Strawberry birthmarks or hemangioma are bright red spots that appear on the surface of the skin due to dilated blood vessels. They are visible at birth or within the first two months and occur commonly in the face, head, back or chest. Usually a strawberry birthmark disappears within the first 5 years without any complications but in rare cases may also lead to medical complications.
Strawberry birthmarks are more common in premature babies due to overgrowth of blood vessels. Other possible causes include oxygen deletion in the placenta. There are no known genetic factors or known food or medication reactions that can cause strawberry birthmarks.
Symptoms of a strawberry hemangioma include a reddish lesion on the skin, with or without a tumor. The location and size of hemangioma might interfere the functioning of an organ. Treatment of strawberry birthmarks may not be necessary in most case. In rare cases, when the birthmark is near the eye or an organ however, physicians use laser therapy and steroids to remove the blood vessels associated with it.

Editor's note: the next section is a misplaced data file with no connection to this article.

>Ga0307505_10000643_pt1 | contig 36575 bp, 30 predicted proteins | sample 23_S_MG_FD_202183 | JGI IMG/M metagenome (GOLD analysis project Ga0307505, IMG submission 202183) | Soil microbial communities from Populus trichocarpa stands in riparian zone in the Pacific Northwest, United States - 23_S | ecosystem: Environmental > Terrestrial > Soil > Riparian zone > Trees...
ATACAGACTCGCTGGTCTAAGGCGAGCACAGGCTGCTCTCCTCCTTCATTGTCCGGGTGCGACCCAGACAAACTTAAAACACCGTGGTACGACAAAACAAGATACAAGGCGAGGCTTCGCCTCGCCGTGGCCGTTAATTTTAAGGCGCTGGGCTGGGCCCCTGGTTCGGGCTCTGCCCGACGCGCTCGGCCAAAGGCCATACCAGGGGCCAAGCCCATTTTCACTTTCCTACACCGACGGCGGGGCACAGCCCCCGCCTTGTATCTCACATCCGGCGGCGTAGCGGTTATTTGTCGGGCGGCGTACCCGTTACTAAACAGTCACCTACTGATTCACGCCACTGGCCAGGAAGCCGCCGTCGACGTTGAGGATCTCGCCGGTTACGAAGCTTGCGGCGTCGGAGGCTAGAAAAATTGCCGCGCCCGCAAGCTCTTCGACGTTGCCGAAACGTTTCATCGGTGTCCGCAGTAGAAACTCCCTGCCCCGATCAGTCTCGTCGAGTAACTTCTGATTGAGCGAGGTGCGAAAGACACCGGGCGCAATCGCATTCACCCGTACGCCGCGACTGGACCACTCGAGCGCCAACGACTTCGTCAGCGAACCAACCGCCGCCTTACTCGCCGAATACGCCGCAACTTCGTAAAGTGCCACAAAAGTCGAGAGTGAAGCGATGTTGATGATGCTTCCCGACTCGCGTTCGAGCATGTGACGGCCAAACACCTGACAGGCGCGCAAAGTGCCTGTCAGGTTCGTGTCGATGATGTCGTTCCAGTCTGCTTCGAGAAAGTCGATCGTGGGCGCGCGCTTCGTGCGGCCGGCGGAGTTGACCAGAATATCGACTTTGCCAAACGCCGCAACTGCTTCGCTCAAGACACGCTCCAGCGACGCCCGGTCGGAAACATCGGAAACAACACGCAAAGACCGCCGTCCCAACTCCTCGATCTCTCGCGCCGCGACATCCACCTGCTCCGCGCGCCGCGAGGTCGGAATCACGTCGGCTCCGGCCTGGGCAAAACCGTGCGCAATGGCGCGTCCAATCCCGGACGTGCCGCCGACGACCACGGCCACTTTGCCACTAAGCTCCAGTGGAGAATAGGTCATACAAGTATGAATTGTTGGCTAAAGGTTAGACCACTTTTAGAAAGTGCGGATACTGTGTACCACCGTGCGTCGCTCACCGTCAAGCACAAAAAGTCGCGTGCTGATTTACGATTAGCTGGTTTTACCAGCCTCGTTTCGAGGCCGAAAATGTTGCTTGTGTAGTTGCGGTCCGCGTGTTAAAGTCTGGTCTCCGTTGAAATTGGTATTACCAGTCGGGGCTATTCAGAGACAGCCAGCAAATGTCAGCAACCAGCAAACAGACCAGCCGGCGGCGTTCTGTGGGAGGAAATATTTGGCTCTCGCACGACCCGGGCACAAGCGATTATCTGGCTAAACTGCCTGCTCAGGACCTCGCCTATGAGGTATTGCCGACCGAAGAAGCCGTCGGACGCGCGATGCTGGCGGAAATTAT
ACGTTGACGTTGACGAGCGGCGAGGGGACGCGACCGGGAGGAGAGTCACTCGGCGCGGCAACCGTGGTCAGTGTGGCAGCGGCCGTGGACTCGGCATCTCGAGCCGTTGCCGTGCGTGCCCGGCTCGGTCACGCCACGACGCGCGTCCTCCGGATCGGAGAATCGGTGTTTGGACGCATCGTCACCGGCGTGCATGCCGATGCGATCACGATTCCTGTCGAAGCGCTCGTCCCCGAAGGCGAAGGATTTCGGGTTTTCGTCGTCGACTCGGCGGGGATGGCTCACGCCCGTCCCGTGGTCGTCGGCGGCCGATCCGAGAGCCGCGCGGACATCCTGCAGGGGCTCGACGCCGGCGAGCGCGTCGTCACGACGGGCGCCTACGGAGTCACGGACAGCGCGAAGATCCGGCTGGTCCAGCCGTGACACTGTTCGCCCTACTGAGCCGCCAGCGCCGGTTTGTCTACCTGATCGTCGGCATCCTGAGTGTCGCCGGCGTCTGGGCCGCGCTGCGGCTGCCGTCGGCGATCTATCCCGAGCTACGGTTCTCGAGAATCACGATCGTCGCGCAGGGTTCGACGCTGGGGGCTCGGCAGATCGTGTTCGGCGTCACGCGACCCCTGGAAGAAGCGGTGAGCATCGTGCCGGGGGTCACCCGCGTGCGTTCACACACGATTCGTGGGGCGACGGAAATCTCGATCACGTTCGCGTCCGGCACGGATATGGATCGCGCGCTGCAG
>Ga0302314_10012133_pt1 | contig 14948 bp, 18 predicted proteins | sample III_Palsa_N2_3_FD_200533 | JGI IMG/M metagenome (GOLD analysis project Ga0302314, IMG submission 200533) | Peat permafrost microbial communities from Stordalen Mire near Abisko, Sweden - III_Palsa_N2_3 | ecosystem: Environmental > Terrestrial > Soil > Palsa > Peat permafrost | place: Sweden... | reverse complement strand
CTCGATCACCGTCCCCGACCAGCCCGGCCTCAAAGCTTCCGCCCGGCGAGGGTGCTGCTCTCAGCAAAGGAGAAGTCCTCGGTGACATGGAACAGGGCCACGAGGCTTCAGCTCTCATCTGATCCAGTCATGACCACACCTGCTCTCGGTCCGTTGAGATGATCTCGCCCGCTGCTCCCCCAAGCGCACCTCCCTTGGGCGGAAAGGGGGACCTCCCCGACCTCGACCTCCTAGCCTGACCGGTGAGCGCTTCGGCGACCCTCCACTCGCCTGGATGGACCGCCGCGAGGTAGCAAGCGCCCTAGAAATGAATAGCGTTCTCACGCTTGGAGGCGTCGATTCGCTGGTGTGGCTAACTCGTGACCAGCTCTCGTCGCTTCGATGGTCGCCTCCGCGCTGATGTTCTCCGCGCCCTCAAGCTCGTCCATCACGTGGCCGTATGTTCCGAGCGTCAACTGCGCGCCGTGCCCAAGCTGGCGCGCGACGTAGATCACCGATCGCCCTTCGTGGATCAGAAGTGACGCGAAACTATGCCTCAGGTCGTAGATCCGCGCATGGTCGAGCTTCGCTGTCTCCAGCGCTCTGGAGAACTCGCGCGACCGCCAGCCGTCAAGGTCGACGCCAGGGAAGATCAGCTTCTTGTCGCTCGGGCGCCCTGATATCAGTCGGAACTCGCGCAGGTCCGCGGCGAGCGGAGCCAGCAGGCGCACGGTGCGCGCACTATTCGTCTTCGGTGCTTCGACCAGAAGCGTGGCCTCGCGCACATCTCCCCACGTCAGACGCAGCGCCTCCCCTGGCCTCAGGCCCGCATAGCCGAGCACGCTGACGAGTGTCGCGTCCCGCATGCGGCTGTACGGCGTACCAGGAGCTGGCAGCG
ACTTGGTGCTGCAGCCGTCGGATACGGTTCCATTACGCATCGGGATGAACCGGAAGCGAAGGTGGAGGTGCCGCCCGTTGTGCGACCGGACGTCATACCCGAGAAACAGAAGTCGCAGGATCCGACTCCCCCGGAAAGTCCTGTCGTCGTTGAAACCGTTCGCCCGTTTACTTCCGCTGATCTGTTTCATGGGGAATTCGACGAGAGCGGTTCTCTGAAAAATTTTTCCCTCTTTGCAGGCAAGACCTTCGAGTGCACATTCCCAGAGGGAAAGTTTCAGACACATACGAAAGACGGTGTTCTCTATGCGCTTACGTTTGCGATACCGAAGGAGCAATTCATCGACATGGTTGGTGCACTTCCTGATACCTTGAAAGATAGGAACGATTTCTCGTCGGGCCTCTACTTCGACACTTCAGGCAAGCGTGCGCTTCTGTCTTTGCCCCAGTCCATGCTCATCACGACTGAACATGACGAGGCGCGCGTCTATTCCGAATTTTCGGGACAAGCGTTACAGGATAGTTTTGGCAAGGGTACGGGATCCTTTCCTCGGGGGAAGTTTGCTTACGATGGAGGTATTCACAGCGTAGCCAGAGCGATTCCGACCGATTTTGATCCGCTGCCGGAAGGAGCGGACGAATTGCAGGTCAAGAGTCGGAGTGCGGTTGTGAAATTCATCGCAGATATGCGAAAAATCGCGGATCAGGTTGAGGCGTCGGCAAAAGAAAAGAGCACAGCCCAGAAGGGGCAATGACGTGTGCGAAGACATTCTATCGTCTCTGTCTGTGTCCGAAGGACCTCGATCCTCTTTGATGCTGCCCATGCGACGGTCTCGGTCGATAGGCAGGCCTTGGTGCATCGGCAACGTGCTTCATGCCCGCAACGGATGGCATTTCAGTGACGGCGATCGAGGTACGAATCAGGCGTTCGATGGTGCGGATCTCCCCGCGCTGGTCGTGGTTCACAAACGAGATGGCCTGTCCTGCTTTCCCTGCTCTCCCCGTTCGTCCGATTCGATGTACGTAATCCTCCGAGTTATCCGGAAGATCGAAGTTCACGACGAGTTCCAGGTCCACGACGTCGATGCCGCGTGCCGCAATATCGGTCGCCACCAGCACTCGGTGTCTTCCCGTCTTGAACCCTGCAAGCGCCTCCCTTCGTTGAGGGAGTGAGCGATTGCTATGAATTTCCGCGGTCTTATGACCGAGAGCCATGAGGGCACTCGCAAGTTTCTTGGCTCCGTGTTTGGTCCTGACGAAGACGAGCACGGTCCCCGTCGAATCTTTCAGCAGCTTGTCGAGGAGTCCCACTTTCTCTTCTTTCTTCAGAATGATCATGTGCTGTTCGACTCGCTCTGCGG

Other birthmarks include stork bites, Mongolian blue spots, port wine stains, congenital melanocytic nevi and café au lait spots. Stork bites are flat irregularly shaped marks that can occur in the forehead neck, knee or the lip. These marks usually disappear in the first year and not associated with any other condition.
Mongolian blue spots are a benign irregular marks caused by melanocytes that lie deep in the skin. This is mainly found in the lower back, buttocks, flank or area around the shoulder. Though the color of this birthmark resembles a bruise, it is not associated with any pain or discomfort.
Port wine stains are deep red or pinkish in color and caused to dilation of blood vessels in that region. The reason for this birthmark is the absence of nerve supply to blood vessel in that region and this condition maybe associated with seizures and glaucoma.
Congenital melanocytic nevi or moles are found in infants at the time of birth. This can occur in any part of the body and varies and size and shape. Usually it is a benign structure which does not change over time. If, however, the mole starts growing or changing in shape, it is a cause for concern and should be shown to a dermatologist.
Café au lait spots are oval in shape and light in color and can occur anywhere in the body. A larger number of these birthmarks might be due to a condition called neurofibromatosis.